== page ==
In infants, the cough can be minimal or not present. Infants may have a symptom known as “apnea.” Apnea is a pause in the child’s breathing pattern. Pertussis is most dangerous for babies. A significant number of babies under 1 year of age who get the disease require hospitalization.

Pertussis can cause violent and rapid coughing, over and over, until the air is gone from the lungs and you are forced to inhale with a loud “whooping” sound. This extreme coughing can cause you to throw up and be very tired. The “whoop” is often not there and the infection is generally milder (less severe) in teens and adults, especially those who have been vaccinated.

Early symptoms can last for 1 to 2 weeks and usually include:

  • Runny nose
  • Mild, occasional cough
  • Apnea – a pause in breathing (in infants)

How can I prevent pertussis? Over the long term, the best way to prevent pertussis (whooping cough) among infants, children, teens, and adults is to be vaccinated.

People who fit into the following categories or who have the following conditions are more likely to have complications from pertussis. To prevent complications from pertussis CDC recommends preventative treatment for close contacts in these categories. CDC also recommends treatment if you are a contact to a case and a close contact to someone in these categories.

Babies less than 12 months of age Pregnant women Persons with asthma

Persons with weakened immune system (such as from HIV, chemotherapy, organ transplant, or immunosuppressive therapy) Healthcare providers (direct care to pregnant women, infants, immunocompromised, inpatient) Persons with lung cancer Persons with COPD/Emphysema/Chronic Bronchitis Persons with cystic fibrosis Persons with pneumonia Persons with congestive heart failure

At this time, the Health Department is seeking to prevent further spread of the disease by identifying people who are most at risk of the most severe complications. For example, if you have been in close contact with someone who has pertussis and someone in your household has asthma, you may be advised to be treated in order to prevent the person with asthma from getting pertussis.

When can I return to school or work? If you have symptoms and have been tested for pertussis you may return to school/work when you receive a negative test or if the test is positive, you may return after finishing 5 days of antibiotics.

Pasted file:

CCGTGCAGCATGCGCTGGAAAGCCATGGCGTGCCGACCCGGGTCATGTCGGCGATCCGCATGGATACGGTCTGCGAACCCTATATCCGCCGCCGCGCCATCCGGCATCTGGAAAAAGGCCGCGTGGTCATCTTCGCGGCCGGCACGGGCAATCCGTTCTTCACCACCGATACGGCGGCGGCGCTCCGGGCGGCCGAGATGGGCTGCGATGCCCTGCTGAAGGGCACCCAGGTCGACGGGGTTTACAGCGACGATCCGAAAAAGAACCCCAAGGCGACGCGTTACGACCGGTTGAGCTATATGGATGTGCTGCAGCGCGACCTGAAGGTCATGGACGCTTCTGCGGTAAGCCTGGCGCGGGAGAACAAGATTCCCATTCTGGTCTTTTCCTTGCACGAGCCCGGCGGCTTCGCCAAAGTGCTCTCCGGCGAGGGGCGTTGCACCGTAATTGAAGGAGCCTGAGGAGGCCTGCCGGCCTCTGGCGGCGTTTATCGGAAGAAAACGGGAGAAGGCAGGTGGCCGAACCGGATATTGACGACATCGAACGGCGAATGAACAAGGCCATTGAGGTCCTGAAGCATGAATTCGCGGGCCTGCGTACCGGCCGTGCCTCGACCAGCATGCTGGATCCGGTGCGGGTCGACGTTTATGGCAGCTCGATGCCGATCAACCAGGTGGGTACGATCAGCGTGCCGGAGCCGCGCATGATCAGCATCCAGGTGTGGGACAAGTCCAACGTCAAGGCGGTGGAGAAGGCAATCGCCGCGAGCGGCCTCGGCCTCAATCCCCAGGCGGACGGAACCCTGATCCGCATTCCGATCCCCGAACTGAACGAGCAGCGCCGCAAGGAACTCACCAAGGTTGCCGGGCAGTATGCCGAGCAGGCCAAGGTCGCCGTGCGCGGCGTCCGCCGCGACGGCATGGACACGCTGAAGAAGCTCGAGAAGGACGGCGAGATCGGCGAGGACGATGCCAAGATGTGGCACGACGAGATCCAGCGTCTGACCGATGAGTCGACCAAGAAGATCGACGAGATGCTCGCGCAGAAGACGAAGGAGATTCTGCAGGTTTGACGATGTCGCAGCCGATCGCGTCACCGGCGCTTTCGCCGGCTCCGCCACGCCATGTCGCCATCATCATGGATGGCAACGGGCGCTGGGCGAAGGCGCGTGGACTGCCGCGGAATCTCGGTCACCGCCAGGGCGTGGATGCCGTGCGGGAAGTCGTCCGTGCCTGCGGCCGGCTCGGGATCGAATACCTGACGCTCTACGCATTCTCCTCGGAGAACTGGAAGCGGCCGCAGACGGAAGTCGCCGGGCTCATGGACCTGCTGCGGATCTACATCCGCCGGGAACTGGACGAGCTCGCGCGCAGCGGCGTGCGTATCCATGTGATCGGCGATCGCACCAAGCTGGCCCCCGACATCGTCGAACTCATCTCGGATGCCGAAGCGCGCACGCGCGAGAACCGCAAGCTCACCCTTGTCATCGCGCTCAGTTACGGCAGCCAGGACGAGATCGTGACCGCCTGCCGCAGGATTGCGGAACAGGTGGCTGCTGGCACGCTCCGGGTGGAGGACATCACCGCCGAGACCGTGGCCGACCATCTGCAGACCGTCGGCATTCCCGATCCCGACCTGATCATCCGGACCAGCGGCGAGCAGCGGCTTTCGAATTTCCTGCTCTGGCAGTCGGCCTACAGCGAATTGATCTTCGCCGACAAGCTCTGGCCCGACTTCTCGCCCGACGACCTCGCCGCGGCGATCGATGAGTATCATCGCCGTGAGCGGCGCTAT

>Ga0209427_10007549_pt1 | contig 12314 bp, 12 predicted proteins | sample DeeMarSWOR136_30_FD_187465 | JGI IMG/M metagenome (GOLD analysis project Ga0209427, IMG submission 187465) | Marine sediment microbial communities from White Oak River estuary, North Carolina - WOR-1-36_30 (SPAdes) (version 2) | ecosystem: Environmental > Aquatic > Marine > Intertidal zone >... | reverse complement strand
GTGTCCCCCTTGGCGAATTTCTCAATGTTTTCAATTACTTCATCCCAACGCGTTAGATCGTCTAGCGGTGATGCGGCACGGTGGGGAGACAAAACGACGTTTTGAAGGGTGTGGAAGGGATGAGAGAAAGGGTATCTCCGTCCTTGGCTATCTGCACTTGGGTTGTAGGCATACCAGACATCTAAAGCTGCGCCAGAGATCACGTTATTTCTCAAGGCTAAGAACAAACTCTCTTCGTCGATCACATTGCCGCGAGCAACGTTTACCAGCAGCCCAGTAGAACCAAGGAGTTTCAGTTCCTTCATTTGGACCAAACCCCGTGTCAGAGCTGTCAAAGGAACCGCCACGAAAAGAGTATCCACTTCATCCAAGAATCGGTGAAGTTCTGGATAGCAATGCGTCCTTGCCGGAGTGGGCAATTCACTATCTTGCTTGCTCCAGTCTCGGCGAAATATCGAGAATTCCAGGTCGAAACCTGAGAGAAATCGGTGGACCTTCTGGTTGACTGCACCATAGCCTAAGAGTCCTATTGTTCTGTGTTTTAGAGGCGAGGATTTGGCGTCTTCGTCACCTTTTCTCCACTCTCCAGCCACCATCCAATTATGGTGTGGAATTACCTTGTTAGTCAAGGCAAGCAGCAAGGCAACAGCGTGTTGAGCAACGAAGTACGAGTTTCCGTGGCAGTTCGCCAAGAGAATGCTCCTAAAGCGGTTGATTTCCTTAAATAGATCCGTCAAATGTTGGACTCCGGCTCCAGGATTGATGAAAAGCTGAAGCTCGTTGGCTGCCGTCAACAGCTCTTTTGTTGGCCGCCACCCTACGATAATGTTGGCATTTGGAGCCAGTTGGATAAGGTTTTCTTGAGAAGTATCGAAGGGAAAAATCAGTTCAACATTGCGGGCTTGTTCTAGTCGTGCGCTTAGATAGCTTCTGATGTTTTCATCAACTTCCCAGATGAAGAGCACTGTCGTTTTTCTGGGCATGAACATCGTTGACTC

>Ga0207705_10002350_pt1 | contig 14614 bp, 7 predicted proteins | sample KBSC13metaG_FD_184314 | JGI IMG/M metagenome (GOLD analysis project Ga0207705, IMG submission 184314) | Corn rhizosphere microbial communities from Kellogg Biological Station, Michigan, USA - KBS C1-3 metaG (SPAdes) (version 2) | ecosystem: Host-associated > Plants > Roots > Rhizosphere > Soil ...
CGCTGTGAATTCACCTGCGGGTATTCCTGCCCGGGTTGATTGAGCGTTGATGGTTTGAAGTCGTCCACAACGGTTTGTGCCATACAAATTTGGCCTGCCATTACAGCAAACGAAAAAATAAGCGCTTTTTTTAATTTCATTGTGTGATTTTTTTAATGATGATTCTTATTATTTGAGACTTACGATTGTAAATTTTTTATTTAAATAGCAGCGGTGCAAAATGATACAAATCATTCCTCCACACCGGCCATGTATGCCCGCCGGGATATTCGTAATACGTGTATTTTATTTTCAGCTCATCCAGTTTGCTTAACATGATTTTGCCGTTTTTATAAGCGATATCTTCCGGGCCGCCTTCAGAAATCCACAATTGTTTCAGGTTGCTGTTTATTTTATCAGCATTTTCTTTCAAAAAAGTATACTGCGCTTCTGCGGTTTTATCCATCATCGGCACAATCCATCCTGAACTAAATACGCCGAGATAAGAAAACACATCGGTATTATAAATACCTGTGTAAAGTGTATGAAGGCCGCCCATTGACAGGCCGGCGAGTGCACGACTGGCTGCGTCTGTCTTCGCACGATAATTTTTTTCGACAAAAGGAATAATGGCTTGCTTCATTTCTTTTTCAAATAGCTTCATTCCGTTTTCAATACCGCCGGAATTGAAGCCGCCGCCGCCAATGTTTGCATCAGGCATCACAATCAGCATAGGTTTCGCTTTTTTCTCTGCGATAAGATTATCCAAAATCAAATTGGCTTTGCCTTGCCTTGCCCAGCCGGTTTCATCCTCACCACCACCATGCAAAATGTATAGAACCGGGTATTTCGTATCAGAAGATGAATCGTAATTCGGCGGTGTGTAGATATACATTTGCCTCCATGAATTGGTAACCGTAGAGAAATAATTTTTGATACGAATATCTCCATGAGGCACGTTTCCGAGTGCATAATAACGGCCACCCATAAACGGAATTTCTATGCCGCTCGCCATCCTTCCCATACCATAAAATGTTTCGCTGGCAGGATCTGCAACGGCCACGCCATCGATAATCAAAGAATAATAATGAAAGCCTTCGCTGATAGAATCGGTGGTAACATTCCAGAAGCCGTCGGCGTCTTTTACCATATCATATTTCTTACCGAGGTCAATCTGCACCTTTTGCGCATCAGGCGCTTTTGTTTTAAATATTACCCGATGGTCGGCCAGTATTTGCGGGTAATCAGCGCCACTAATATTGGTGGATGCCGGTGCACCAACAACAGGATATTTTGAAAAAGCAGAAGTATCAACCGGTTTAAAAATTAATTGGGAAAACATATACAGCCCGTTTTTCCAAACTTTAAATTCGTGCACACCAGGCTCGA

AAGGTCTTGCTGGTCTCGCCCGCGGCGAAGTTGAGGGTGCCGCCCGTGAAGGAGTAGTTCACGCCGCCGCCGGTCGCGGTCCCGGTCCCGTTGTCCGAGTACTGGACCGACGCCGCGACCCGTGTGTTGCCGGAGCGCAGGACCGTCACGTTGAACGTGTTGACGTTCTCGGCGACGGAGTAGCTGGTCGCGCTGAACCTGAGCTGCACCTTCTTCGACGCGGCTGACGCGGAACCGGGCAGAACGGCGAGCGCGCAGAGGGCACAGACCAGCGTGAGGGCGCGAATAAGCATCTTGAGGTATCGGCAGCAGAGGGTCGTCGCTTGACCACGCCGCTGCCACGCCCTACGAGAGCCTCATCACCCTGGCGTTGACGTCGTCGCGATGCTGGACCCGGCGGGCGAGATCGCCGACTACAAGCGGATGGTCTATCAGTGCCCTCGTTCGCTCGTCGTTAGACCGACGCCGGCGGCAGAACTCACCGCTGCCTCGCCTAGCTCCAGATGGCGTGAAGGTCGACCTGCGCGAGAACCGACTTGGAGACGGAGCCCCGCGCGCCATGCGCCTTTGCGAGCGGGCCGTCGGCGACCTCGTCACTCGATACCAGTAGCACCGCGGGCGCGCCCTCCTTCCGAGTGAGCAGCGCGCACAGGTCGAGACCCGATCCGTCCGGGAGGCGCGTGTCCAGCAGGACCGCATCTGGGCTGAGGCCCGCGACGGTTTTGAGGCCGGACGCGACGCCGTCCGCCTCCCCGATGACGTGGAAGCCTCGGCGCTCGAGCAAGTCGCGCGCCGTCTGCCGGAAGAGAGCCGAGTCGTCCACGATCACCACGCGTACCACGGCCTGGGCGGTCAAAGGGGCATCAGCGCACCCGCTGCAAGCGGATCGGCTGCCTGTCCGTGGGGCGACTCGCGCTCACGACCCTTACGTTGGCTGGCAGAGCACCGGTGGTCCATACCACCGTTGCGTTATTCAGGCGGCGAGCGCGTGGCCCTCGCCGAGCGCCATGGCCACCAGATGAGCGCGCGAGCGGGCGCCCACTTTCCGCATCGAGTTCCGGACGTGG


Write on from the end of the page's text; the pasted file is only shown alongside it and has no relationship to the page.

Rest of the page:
What if I don’t want to take antibiotics? People with concerns about antibiotics should discuss those concerns with their health care provider. They should also know that CDC guidance during a pertussis outbreak is to use antibiotics as a preventative measure for people who are at risk for significant compilations from the disease or at risk for spreading the disease to someone at high risk of complications from the disease.

The Health Department understands the concerns some people may have about providing antibiotics to people who are not symptomatic. They should know, however, that it is accepted medical practice to utilize antibiotics in this manner. They should also know that one of the reasons that health officials generally advise careful and measured use of antibiotics is so that those medications will be effective in situations such as this.

If vaccines are so important, then why are immunized people getting sick? No vaccine is 100 percent effective, and no community is 100 percent vaccinated. Also, it is important to know that vaccine immunity wanes over time. As a result, people are more likely to contract the disease as they get older. We do know, however, that vaccinated people who contract the disease tend to have a less severe illness than people with no immunity.

The huge benefit of vaccines is evident by examining mortality rates from pertussis in the United States before and after vaccines. Before a pertussis vaccine was developed, an average of 4,000 people died each year in the United States from the disease. Since the advent of a vaccine, an average of 27 people die from the disease, according to a 2007 study published in the Journal of the American Medical Association. The pertussis vaccine saves thousands of lives each year.

Why isn’t everyone immunized? Health Department strongly recommends that all children receive all vaccinations recommended by the CDC’s Advisory Committee on Immunization Practice (ACIP). The vaccine is also useful to protect adults, particularly those who are in close contact with young children or people with underlying health conditions. The ACIP’s recommendations include a series of vaccinations against pertussis.

How can I find out more about pertussis? The Centers for Disease Control maintains an extensive compilation of information about pertussis on its web site: Most of the information in this letter was drawn from the CDC literature.